In God We Trust Learn to prevent breast cancer at home today
 

CidpUSA.org

 
Home
Bras &  Cancer
Breast Chemicals
Mammogram cancer
Breast Massage
Breast Implants
Breast Exam
Breast Lymph
Breast Feeding
Bra Chemicals
Breast Cancer Herbs
Bible Diet
Breast nutrients
Diet Page
Autoimmune diseases
Cancer Book

Colostrum

Foods for health

Caveman Diet

Anticancer Diet

Ketogenic Diet

Myasthenia Diet

Natural Diet for diseases

Fat lowering Diet

Lower Cholesterol

Libido Diet

Homocysteine Lowering diet

Bible Diet

Hemodialysis Diet

Iodine deficient diet

Epilepsy diet

Food additives

No artificial sweetener in diet

Vinegar Benefits

Loss of appetitive

Breast cancer herbs

The best lifestyle

Detoxify diet

Avoid Gum

Right Fat Diet

chemicals in French fries

 

Myofacial pain

Lower back pain

Disc herniation

Back pain

Neck pain tips

Breast cancer Bra

 Natural makeup

Are You Hypothyroid

Vitamin-D Deficiency

Dubai Trip

   Dont run after diamonds and Gold turn yourself into a Diamond or Gold read our e-book 
     Welcome to the CIDP  International organization   
 
        
Health effects of Genes on autoimmune diseases

Researchers have identified a key gene that plays a role in the autoimmune disease Lupus.

The culprit is a defective version of a gene called OX40L that is important to several different types of immune system cell.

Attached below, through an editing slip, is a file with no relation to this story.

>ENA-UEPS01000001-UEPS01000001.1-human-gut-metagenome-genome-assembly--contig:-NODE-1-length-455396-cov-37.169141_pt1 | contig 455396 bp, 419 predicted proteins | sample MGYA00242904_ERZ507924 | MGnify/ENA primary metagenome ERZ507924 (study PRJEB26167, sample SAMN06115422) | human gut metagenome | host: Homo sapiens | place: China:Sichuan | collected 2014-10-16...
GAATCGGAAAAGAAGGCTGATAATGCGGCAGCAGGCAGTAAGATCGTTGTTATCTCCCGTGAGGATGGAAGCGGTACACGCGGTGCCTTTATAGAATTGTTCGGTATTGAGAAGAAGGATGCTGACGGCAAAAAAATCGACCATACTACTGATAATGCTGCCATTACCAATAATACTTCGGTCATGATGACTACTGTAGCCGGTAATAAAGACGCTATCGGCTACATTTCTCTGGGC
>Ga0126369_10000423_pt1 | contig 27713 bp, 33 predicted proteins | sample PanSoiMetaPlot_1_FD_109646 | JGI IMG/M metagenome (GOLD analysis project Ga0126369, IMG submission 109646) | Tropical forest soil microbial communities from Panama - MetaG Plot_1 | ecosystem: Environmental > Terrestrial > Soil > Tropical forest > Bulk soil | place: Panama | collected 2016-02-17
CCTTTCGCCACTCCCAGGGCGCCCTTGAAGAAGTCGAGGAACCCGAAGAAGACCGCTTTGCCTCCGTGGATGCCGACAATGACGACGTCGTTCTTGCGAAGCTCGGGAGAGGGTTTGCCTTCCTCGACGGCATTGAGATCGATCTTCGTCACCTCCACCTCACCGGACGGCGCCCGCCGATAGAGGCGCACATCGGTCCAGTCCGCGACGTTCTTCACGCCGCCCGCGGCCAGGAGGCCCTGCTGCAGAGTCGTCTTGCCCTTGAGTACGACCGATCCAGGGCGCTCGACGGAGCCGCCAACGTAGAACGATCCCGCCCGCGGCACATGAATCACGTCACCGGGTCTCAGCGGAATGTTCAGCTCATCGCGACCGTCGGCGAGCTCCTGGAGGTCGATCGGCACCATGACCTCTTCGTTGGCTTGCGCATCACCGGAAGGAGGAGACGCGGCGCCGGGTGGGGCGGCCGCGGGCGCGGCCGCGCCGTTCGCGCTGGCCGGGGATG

It affects lymphocytes, white blood cells which are one of the body's main defenders against infection.

Lupus, or Systemic Lupus Erythematosus (SLE), afflicts around 50,000 people in the UK, mostly women.

It causes a skin rash, joint pains and fatigue, and can lead to serious inflammation of the kidneys and other internal organs. People with Lupus are five times more likely to die early than members of the general population.

The gene variant is carried by one in six people in the UK. Having one copy of the Lupus gene raises the risk of developing the disease by 50%.

Professor Tim Vyse, from Imperial College London, who led the research funded by the Wellcome Trust, said: "Although it appears to have a number of environmental triggers, we are now beginning to get a clearer picture of the role that genetics also plays in the disease.

 

"Identifying a specific gene will enable us to see at a molecular level what is behind Lupus and develop treatments targeted at inhibiting or blocking the action of those genes."

The findings are published in the journal Nature Genetics.

Prof Vyse's group and other scientists have previously identified two other genes implicated in Lupus, IRFS and FCGR3B.

 

Step by step guidelines to Help.
 

 



 

    Health effects of Genes on autoimmune diseases  
    Health effects of Genes on autoimmune diseases